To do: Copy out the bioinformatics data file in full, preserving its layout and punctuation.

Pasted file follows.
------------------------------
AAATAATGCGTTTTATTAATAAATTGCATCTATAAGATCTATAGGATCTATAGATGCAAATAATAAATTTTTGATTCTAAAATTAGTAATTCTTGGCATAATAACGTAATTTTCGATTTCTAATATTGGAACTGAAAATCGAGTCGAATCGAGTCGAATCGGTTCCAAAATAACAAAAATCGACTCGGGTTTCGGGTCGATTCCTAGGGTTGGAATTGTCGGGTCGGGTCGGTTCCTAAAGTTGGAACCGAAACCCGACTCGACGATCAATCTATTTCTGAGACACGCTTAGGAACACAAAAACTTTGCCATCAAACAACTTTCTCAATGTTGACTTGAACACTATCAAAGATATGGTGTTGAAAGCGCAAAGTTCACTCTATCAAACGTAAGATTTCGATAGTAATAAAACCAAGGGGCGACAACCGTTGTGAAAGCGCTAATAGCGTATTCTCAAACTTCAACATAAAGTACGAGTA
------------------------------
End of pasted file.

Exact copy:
AAATAATGCGTTTTATTAATAAATTGCATCTATAAGATCTATAGGATCTATAGATGCAAATAATAAATTTTTGATTCTAAAATTAGTAATTCTTGGCATAATAACGTAATTTTCGATTTCTAATATTGGAACTGAAAATCGAGTCGAATCGAGTCGAATCGGTTCCAAAATAACAAAAATCGACTCGGGTTTCGGGTCGATTCCTAGGGTTGGAATTGTCGGGTCGGGTCGGTTCCTAAAGTTGGAACCGAAACCCGACTCGACGATCAATCTATTTCTGAGACACGCTTAGGAACACAAAAACTTTGCCATCAAACAACTTTCTCAATGTTGACTTGAACACTATCAAAGATATGGTGTTGAAAGCGCAAAGTTCACTCTATCAAACGTAAGATTTCGATAGTAATAAAACCAAGGGGCGACAACCGTTGTGAAAGCGCTAATAGCGTATTCTCAAACTTCAACATAAAGTACGAGTA